a man and a woman walking down a street next to a bicycle: Tying the knot with a stranger is just one of the activities on offer (Joanna Whitehead) © Provided by Independent Digital News & Media Limited Tying the knot with a stranger is just one of the activities on offer (Joanna Whitehead) After exchanging vows under a floral arch, Pieter thanked me for “showing curiosity towards Amsterdam” and “not standing in the middle of a bicycle path taking endless pictures of buildings” or “spending all my time in the Red Light District or hanging around in a coffee shop all day to get stoned”. With that, our officiator pronounced us husband and wife – “But, more importantly, untourists for one day!”

My new groom led me to his bike, where we attempted to gather the layers of tulle so they didn’t catch in the wheel and send me face-first into traffic. Trying to ignore the torrential rain, I settled gingerly sideways on the bike rack and we set off. As Pieter began to weave about the road, I – fearing for my life – couldn’t help but screech in terror. It was not an auspicious beginning to married life.

Having changed into our normal clothes, Pieter presented me with a white (of course) poncho, before hopping back on the bicycle. He cycled me through the city streets to a “secret” wild swimming spot with views of the elephants, zebras and giraffes residing at the city zoo opposite. Sadly, I didn’t have my swimsuit with me, but Pieter was keen for me to join him for an early-morning dip the next day. Instead, he produced a bottle of champagne, which we proceeded to sink over a genuinely enjoyable chat on subjects ranging from social housing to relationships. While the Moët certainly helped conversation flow, it was Pieter’s good nature and sense of fun that made him the only man I’ll ever marry.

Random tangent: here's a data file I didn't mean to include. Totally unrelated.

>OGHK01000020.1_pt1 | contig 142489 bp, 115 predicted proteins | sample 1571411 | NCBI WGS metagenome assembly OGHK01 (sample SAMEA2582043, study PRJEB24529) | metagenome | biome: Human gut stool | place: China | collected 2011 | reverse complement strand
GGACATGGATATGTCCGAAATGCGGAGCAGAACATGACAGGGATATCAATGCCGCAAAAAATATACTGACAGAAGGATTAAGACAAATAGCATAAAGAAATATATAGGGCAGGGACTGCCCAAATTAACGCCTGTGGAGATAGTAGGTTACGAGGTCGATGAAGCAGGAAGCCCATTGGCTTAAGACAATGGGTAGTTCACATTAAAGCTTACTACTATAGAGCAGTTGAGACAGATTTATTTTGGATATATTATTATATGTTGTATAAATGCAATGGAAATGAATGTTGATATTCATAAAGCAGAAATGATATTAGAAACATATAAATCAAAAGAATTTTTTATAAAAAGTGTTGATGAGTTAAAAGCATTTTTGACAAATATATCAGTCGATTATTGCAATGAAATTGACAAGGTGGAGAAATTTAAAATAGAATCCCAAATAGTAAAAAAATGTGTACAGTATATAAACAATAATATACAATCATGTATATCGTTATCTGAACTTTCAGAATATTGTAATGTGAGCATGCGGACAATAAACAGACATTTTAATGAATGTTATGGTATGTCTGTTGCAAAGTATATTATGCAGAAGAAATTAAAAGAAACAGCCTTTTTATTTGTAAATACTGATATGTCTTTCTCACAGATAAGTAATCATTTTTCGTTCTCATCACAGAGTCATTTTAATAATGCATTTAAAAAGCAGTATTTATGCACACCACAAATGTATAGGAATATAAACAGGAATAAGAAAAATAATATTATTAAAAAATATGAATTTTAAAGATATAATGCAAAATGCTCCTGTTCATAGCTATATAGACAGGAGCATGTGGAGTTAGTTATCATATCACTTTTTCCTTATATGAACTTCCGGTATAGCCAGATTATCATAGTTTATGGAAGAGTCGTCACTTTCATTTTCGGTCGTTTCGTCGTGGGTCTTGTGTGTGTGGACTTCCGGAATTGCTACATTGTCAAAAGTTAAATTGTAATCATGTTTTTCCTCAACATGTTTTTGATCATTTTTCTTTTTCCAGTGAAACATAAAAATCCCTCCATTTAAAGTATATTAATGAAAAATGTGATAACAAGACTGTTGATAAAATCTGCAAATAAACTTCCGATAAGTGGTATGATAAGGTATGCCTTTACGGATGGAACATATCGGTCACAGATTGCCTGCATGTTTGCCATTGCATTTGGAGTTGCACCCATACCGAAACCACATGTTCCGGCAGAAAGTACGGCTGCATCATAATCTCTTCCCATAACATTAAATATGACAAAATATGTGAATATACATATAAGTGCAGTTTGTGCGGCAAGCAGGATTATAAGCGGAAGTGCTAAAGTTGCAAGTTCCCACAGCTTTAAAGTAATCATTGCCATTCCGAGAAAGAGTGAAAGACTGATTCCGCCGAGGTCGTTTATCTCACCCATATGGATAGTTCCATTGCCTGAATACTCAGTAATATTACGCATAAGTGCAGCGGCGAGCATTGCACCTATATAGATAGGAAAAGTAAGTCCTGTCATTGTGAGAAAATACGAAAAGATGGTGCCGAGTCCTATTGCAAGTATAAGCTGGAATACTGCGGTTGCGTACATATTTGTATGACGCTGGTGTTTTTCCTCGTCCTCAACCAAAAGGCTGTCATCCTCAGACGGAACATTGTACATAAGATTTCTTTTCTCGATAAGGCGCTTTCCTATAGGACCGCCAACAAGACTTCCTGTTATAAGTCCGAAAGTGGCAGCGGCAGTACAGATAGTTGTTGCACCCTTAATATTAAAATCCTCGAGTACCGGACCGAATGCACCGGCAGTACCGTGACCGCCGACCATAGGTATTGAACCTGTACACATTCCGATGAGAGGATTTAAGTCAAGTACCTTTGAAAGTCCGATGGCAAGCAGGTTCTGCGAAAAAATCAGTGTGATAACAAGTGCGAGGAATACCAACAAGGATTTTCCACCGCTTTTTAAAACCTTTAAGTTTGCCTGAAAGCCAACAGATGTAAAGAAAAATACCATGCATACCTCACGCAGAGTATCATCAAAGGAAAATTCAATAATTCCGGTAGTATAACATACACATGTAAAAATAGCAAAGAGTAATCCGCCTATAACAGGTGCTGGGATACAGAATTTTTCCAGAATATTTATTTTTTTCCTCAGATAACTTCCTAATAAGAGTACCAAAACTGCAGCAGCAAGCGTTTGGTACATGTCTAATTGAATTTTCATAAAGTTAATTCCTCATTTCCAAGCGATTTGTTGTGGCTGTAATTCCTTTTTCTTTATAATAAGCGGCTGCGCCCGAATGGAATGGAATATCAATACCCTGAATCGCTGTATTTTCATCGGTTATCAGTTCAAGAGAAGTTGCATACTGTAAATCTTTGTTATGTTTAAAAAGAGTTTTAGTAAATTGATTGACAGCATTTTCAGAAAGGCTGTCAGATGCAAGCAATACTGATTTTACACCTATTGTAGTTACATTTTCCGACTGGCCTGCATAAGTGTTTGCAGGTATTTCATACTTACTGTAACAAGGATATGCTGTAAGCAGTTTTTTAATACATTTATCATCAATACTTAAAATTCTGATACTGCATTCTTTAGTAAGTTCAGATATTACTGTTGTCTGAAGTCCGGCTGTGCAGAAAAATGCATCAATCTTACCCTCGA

Keen to keep my conscious traveller record clean, my next stop was Hotel Jakarta Amsterdam, a hotel that claims to be the greenest in the Netherlands – no small feat in a country with more bicycles than people. Constructed of bamboo and concrete, the hotel only uses as much energy as it produces. Solar panels cover the roof and façade, high windows reduce the need for artificial light and staff uniforms are made locally from leftover fabric. At the heart of the hotel, rising up through the centre of the building, is a subtropical indoor garden, comprised of Indonesian plants and developed in collaboration with the city’s botanical garden, Hortus Botanicus Amsterdam. Located on Java Island, which was the site of departures to and from Indonesia until 1970, the hotel aims to celebrate the historic relationship between these two countries. Guests can hire bikes, take a dip in the hotel pool or strip off in the sauna.

a palm tree: Hotel Jakarta Amsterdam is one of the greenest in the Netherlands (Joanna Whitehead) © Provided by Independent Digital News & Media Limited Hotel Jakarta Amsterdam is one of the greenest in the Netherlands (Joanna Whitehead)

Travel should broaden our experiences and enable us to learn about local life, which is why Untourist Amsterdam is the perfect tonic for travellers tired of the much-trodden tourist trail. Whether the scheme would appeal to all visitors to the city is doubtful – first-timers probably won’t want to forgo the classic canal boat tour and Van Gogh museum visit pairing – but making positive connections with local people is certainly a good thing. It’s also a step forward in encouraging tourists to think about the impact of their presence, and is something similarly overtouristed cities would do well to adopt. The sheer weirdness of staring into a stranger’s eyes five minutes after meeting them also makes it an encounter I’ll never forget. And, ultimately, isn’t that what we’re all looking for in a holiday?

Gallery: Beautiful locations for a destination wedding 

More from The Independent

The Independent
The Independent
image beaconimage beaconimage beacon